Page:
Iceland is amazingly relaxed about its VFR flying compared to most countries. Air traffic controllers happily kept an eye out for us and we did numerous low level passes and circled overhead. We were able to take some spectaular shots that we'll eventually post on this blog.

After getting our fill of gushing geysers and rushing waterfalls, and as always conscious of our fuel reserve, we picked up our IFR clearance about 40 nm north of the airway that would eventually take us directly to the Faroe Islands. We were cleared to 13,000 feet, through and above all the weather and settled in for a smooth ride across south Iceland, and over the open ocean to Vagar in the Faroe Islands.

The weather in this small Danish holding was forcast to be excellent, which was a good thing since there weren't a multitude of alternate airports should the weather suddenly go down. Our alternate airport was Wick at the tip of northern Scotland, which would have required ultra-economical flying to make it there with a legal fuel reserve if we had to go missed in Vagar. A 15 knot tailwind was an added bonus and helped make up for the fuel we used VFR flying and more importantly added to our mental reserves.

From the air, the Faroe Islands look like a luscious golf course for the Gods with each island being a separate hole with the odd water trap in between. The visual approach into Vagar was probably the most beautiful of the entire trip, as we circled the southern bluffs of the islands, turning northeast at a waterfall and then settling into a valley, the landing strip bordered by lush, groomed grass on either side.

We were met on arrival by the CFO of the airport, who makes it a point of taking a photograph of all private aircraft that arrive in Vagar. Normally we're not big on hanging out in airport terminals but the airport's Danish modern design and furniture, complete with large Lego blocks for the children, made us opt for an indoors picnic (we ate sandwiches made from our hotel's breakfast buffet offerings in Reykjavik!).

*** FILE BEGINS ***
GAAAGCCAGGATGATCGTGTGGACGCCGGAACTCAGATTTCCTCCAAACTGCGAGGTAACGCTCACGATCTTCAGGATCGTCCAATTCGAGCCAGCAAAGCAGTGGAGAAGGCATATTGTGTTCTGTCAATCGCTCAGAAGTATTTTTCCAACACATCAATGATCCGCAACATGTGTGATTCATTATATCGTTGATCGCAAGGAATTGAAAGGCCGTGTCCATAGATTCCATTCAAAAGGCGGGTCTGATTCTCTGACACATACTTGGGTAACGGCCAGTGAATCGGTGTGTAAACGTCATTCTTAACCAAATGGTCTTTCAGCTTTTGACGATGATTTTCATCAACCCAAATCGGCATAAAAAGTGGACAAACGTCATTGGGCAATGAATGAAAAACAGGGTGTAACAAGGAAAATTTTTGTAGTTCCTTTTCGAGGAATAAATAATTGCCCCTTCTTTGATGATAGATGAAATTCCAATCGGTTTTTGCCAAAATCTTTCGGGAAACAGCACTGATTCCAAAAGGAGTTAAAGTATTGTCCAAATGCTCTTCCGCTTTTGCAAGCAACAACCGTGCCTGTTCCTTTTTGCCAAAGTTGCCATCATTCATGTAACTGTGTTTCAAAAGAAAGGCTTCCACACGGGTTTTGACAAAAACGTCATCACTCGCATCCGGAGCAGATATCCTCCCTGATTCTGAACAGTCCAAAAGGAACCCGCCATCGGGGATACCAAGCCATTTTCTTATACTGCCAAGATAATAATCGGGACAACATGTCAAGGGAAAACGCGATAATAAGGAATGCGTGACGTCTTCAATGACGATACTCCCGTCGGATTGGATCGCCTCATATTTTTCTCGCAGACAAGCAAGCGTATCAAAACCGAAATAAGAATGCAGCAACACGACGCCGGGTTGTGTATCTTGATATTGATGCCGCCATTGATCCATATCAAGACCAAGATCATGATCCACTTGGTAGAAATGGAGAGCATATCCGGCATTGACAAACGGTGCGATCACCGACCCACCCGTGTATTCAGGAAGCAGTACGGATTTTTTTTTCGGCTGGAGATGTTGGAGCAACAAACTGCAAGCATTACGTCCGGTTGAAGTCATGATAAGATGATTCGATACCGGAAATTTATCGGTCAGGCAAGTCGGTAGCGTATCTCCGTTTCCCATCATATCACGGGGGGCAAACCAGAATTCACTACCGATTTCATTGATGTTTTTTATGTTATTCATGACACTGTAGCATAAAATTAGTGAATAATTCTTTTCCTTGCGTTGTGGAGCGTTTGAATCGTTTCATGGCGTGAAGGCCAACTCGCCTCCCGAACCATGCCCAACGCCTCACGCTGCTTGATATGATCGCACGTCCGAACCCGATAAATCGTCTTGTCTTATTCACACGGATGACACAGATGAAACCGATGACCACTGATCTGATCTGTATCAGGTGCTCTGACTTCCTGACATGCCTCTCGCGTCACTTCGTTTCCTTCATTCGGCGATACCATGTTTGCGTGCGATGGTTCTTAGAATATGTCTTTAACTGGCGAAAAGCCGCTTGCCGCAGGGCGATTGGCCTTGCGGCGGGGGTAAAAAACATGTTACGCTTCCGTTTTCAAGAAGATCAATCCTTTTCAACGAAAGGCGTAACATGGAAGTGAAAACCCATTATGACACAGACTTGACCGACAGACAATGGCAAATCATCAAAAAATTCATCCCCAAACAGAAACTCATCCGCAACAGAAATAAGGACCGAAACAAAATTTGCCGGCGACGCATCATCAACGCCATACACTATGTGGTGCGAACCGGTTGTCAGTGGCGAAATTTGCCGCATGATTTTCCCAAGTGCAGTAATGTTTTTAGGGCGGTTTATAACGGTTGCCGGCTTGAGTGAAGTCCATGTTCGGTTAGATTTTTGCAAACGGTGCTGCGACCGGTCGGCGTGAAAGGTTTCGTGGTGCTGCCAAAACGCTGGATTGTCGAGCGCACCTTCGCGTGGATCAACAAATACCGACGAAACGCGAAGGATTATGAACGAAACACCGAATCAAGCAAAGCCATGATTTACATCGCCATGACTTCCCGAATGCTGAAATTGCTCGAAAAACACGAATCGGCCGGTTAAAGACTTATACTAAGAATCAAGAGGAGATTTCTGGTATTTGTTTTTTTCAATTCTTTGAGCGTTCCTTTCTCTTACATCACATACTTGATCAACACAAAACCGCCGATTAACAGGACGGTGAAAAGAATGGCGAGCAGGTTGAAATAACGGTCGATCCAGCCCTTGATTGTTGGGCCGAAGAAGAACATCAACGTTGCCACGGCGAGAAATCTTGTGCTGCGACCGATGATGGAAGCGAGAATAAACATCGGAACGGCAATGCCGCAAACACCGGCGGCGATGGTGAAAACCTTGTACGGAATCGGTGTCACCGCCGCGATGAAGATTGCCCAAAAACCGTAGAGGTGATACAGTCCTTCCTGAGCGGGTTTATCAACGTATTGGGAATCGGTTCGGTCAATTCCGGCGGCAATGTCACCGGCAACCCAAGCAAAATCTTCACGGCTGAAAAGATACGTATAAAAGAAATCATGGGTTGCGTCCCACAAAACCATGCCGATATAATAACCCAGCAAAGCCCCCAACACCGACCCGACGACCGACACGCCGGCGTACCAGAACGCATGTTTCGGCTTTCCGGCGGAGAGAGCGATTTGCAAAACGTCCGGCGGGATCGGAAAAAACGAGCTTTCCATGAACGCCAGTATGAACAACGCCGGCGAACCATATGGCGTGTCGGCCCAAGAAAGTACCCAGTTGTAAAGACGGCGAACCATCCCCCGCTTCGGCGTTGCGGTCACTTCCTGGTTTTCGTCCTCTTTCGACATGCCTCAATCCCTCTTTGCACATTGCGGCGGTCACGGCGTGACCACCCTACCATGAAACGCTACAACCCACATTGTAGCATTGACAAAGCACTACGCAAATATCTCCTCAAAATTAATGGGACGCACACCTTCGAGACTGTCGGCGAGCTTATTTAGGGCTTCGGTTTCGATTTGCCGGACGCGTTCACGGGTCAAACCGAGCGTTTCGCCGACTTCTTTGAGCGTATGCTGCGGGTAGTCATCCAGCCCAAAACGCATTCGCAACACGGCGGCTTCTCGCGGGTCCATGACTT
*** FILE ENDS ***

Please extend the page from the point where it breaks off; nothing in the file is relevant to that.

Bren and I ascended to the control tower to file our flight plan for the final leg of our trans-atlantic crossing. The routing, which to our surprise was immediately accepted by Eurocontrol ATC in Brussels was:


Setting out from Vagar, Bren and felt much like rider wearing the yellow jersey on the final leg of the Tour de France. We could taste the finish line and as long as we kept our cool and did nothing stupid, victory would be ours.

After reaching Stornoway, Scottish ATC intiated "deconfliction" service and cleared almost directly to Prestwick. We set up for a nice long ILS glideslope final approach into Prestwick, the runway lights sparkling in the twilight. Just to add a bit of drama to what had otherwise been a very uneventual series of flights, we had avoid a flock of seagulls just 300 feet above the runway, directly on the glideslope. It was a good thing I was manually flying the approach.